Palestinian leader Mahmoud Abbas warned Wednesday night that he will resign if the now-majority Hamas party makes it impossible for him to carry out his duties as president. President Abbas has stated that he wants peace negotiations with Israel to establish a Palestinian state and that Hamas will have to abide by these rules if it forms a government.
Abbas accepted there were difficulties posed by Hamas’ refusal to acknowledge Israel, saying in a television interview Sunday, "We could reach a point where I cannot perform my duty, then I will not continue sitting in this place, against and in spite of my convictions. If I can do something then I will continue, otherwise I won’t. From the beginning, I said … that if I fail I will resign".
Hamas’s landslide victory over Abbas’s Fatah faction in the 25 January Palestinian election paved the way for the group to form a new cabinet with Ismail Haniyya as the new Prime Minister. Despite their majority, Hamas leaders have said they want to form a national unity government with other factions including Mr Abbas’s Fatah faction.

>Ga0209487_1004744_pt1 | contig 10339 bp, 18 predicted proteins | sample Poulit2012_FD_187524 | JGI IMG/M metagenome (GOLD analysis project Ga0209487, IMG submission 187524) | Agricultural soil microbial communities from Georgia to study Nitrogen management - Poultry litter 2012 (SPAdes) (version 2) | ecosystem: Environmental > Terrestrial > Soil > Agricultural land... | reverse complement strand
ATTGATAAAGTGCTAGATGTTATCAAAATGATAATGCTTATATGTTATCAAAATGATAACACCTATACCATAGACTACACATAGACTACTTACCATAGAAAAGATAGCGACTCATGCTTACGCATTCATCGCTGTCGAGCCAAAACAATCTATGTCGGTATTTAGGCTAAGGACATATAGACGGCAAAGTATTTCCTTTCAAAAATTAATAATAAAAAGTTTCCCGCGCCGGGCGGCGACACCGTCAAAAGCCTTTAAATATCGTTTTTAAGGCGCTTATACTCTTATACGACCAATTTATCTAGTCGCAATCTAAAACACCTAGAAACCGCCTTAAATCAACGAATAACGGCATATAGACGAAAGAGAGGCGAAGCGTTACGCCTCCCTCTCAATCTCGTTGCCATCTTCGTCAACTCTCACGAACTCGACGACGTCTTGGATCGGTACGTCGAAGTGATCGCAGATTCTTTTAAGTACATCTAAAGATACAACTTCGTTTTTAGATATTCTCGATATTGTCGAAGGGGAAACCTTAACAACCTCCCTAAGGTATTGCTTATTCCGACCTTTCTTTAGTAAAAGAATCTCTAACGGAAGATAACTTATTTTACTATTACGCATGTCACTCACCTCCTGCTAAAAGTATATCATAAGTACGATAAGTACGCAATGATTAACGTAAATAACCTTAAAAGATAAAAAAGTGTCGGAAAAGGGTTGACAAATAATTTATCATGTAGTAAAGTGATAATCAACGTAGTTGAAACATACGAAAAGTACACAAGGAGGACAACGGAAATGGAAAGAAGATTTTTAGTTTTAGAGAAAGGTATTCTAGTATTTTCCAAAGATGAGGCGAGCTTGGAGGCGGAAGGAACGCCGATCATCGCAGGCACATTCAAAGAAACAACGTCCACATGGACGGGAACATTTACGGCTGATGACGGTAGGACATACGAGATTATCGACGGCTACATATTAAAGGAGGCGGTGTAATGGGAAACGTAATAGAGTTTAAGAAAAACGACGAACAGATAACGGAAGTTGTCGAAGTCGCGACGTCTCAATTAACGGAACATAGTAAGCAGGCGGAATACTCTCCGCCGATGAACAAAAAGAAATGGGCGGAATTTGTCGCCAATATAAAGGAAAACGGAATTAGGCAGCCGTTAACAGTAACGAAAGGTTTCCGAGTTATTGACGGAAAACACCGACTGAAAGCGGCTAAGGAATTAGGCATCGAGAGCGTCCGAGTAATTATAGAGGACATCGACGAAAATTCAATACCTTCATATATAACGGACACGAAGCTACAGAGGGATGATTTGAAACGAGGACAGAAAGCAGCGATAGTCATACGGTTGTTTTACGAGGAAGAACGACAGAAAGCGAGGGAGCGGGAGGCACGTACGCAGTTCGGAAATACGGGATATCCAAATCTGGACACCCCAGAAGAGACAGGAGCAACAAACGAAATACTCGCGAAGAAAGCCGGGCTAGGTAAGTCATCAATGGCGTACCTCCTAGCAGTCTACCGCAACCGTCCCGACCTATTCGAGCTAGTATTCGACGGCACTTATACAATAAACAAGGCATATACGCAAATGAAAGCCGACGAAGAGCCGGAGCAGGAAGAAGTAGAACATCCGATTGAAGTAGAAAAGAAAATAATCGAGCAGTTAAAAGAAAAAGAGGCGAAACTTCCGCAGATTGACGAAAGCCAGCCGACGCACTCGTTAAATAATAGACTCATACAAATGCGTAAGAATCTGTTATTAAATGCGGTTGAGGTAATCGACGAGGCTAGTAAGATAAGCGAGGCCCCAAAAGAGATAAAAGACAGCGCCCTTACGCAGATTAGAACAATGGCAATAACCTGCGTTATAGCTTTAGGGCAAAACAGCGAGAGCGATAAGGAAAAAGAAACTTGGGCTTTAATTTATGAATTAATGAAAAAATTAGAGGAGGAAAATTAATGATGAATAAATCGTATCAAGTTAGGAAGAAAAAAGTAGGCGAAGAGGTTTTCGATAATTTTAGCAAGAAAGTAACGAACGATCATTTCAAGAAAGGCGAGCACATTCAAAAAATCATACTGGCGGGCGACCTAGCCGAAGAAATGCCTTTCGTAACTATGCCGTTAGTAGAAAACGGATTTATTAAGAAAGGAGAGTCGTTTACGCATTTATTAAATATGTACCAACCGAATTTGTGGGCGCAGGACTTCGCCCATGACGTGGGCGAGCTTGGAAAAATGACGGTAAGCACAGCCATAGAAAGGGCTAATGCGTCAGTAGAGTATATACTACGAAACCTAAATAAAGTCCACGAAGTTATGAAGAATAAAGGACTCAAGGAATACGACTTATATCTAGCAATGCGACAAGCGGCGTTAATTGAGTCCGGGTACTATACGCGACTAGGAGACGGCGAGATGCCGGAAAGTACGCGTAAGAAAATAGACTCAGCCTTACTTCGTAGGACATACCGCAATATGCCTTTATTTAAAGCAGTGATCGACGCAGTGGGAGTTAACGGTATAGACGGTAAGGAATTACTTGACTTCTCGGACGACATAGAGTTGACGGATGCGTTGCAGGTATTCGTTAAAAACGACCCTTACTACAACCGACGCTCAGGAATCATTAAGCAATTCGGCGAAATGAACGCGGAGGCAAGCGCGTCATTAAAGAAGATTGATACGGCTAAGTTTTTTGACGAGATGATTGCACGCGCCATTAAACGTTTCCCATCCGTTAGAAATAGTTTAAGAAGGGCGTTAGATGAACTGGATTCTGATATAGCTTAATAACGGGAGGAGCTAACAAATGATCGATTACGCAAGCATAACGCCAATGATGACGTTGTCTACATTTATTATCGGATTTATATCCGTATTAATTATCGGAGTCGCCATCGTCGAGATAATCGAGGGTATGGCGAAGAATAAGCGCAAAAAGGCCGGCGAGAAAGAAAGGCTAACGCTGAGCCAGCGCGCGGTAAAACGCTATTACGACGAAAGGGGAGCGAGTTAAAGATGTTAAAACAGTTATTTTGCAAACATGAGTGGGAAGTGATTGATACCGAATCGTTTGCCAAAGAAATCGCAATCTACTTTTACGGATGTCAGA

Earlier Sunday, Israel’s acting foreign minister, Tzipi Livni, said that following Hamas’s electoral victory, President Abbas is already irrelevant. She told Israel Radio that Mr Abbas "can’t be a fig leaf for a terrorist authority." She said Hamas must recognize Israel and renounce terror, and Abbas "in this regard is not relevant".
Mr Abbas has many powers at his disposal to prevent Hamas from implementing policies to which he does not agree. He has a veto on all legislation which can only be overturned by a vote by two-thirds of the PLC. Hamas controls just over half the seats. He also controls part of the security forces and can fire the government if it does not follow his program.
Khaled Mashaal, a Hamas leader-in-exile based in Damascus, Syria, said his organisation hoped to have a working relationship with President Abbas. "We respect the [Palestinian] Authority and we are keen to cooperate and deal with [Abbas], but not if one party imposes its conditions on the other," he said.